Online Program

Do disparities exist in preventive and surveillance care utilization among older women? findings from a national population-based study

Sunday, November 3, 2013

Yun-Yi Chen, College of Public Health, National Taiwan University, Taipei, Taiwan
Objective: Research has shown that preventive care can reduce the risk of morbidity and mortality related to chronic disease conditions. We sought to understand the influence of household income, education, house ownership, and economic hardship on the use of preventive and surveillance care among older women in Taiwan. Methods: Data on this study for 2932 older women aged 53 and above were drawn from the eight-year longitudinal national representative sample in Taiwan. Measures of preventive care were influenza vaccination, blood cholesterol and blood glucose tests within the previous year. Surveillance care included mammography and Pap smear within the previous year. Multivariate logistic regression and generalized estimating equations were used to estimate associations between socioeconomic factors and the use of preventive and surveillance care, controlling for individual demographic variables, social support, and health status. Results: Preliminary results show that household income is strongly related to the use of Pap smear, mammography, and blood cholesterol tests. There are significant associations of perceived economic hardship with less use of Pap smear, blood cholesterol and blood glucose tests, but not with mammography and influenza vaccination. Additionally, older women with house ownership reported more influenza vaccination utilization. Higher education levels are associated with more use of Pap smear. Conclusions: These findings underscore that socioeconomically disadvantaged women may make less use of healthcare services. Despite the presence of national health insurance coverage in Taiwan, the disparities in the preventive and surveillance care utilization still exist.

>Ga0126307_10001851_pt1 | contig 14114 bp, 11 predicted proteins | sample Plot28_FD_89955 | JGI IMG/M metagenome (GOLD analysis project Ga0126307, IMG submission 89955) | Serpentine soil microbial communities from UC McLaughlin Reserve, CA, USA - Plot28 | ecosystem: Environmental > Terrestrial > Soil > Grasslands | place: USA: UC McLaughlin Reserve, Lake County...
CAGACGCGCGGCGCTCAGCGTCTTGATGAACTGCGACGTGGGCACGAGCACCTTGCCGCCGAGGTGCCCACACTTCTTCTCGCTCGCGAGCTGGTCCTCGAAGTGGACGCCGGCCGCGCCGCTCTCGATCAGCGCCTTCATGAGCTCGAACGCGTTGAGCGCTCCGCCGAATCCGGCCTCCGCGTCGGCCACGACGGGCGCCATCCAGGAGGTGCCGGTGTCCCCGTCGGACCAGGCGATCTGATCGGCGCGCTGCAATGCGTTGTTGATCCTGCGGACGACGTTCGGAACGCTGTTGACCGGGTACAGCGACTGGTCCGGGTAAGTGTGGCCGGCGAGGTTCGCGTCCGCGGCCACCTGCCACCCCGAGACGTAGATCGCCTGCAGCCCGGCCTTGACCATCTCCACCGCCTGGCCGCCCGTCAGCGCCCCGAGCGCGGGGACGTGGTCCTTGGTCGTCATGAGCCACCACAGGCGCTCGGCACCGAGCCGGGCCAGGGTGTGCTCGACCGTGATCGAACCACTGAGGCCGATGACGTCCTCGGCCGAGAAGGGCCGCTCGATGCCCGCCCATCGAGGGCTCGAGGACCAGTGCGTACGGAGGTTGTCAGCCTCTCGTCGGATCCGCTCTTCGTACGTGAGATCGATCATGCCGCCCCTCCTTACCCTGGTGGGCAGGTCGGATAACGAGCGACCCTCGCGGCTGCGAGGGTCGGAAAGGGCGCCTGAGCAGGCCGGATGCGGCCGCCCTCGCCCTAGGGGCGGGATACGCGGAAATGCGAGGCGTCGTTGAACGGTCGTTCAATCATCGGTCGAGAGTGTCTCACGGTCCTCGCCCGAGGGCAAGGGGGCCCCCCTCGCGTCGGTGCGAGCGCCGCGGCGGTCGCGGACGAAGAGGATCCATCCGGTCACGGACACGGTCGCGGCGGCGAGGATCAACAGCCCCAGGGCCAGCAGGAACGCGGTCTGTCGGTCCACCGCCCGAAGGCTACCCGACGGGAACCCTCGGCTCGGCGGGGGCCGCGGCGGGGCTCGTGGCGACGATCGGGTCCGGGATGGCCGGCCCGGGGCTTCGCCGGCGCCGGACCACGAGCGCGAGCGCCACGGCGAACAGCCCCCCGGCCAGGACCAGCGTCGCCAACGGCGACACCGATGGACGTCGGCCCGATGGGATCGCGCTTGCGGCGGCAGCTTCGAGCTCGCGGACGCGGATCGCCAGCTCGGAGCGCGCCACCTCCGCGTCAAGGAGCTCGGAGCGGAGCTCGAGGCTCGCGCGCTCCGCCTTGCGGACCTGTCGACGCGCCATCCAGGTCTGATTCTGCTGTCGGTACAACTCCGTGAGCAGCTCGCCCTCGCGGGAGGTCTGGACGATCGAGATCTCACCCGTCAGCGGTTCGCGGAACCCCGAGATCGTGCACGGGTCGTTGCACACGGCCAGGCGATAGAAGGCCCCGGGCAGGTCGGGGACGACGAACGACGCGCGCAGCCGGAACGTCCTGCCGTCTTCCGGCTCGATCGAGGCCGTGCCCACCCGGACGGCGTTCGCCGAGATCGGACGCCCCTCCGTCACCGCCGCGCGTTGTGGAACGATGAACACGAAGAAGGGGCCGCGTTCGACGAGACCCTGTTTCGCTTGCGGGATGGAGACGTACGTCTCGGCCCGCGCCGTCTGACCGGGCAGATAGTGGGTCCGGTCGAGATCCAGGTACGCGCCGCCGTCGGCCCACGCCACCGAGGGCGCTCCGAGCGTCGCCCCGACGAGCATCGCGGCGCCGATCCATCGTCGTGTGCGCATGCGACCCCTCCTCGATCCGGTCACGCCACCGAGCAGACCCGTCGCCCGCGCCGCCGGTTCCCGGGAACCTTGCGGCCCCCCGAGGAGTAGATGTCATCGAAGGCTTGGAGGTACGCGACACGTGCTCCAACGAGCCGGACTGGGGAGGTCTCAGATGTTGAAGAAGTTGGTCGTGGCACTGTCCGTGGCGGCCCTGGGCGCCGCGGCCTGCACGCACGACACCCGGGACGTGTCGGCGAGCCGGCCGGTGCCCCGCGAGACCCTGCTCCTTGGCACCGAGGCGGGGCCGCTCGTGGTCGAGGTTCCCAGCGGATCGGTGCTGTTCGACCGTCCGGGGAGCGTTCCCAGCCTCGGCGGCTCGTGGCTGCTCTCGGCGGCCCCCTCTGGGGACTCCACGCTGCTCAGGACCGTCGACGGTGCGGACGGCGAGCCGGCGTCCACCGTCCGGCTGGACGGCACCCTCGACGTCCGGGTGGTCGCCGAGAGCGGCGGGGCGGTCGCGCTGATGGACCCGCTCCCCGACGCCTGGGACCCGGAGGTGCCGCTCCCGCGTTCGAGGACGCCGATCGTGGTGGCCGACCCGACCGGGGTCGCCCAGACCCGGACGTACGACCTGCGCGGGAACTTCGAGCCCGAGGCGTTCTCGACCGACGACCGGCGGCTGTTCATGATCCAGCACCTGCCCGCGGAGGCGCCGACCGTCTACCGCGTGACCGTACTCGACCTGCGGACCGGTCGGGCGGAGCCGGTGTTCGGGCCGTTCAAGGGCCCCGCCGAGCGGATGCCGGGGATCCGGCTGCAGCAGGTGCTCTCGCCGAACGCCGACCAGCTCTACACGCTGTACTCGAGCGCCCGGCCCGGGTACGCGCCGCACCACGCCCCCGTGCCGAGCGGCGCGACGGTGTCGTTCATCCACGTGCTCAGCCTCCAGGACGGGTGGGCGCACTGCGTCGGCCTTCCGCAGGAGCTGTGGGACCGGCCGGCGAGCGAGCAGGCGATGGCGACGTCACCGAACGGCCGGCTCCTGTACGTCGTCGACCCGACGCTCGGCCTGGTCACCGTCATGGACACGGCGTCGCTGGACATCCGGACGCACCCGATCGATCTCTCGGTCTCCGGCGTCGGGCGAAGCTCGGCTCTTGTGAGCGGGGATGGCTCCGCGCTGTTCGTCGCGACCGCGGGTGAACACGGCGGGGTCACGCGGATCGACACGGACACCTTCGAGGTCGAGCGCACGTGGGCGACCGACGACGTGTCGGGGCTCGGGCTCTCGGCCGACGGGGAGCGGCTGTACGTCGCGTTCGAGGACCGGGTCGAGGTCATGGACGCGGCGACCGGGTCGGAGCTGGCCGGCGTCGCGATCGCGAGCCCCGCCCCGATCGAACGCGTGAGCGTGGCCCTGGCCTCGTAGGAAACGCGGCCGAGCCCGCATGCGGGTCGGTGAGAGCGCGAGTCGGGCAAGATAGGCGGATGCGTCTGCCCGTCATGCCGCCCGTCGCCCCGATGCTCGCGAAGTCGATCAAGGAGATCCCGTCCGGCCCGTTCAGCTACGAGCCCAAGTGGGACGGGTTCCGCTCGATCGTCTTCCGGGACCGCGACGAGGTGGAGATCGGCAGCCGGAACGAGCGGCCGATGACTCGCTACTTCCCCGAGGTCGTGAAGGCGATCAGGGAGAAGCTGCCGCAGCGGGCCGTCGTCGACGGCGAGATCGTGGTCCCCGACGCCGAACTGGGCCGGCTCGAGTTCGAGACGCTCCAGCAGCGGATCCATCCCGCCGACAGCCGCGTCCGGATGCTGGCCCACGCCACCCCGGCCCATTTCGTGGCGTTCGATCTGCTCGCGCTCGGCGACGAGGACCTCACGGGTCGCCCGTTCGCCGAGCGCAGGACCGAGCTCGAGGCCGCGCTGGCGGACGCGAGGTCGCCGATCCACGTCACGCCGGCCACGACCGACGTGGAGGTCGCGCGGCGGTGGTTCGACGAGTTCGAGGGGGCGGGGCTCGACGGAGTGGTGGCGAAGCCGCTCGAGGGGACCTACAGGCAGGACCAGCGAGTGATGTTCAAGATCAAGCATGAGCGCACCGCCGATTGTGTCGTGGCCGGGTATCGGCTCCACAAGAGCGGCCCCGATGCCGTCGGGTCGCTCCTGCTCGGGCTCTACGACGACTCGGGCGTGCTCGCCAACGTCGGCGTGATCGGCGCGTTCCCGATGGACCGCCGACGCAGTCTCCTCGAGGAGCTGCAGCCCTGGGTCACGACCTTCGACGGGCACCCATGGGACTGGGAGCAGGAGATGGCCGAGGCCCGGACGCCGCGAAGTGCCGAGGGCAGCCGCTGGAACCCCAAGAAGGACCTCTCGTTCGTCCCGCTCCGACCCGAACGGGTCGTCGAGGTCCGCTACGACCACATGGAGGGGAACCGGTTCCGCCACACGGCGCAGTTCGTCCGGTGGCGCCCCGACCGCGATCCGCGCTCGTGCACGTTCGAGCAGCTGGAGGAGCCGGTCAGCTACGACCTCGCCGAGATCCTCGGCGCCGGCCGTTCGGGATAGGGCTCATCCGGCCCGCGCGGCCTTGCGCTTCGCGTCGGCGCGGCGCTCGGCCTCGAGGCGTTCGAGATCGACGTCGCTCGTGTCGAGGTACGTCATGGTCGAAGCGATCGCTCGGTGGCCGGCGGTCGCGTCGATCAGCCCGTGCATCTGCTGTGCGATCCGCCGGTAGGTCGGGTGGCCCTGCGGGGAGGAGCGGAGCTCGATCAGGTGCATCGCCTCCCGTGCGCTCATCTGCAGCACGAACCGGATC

Learning Areas:

Chronic disease management and prevention

Learning Objectives:
Identify socioeconomic determinants that contribute to the preventive and surveillance care utilization. Recognize the importance of disparities and healthcare utilization among older women.

Keyword(s): Preventive Medicine, Access to Health Care

Presenting author's disclosure statement:

Qualified on the content I am responsible for because: I am qualified to be an abstract Author on the content I am responsible for because: I built the conceptual model, analyzed data, and wrote the abstract and manuscript.
Any relevant financial relationships? No

I agree to comply with the American Public Health Association Conflict of Interest and Commercial Support Guidelines, and to disclose to the participants any off-label or experimental uses of a commercial product or service discussed in my presentation.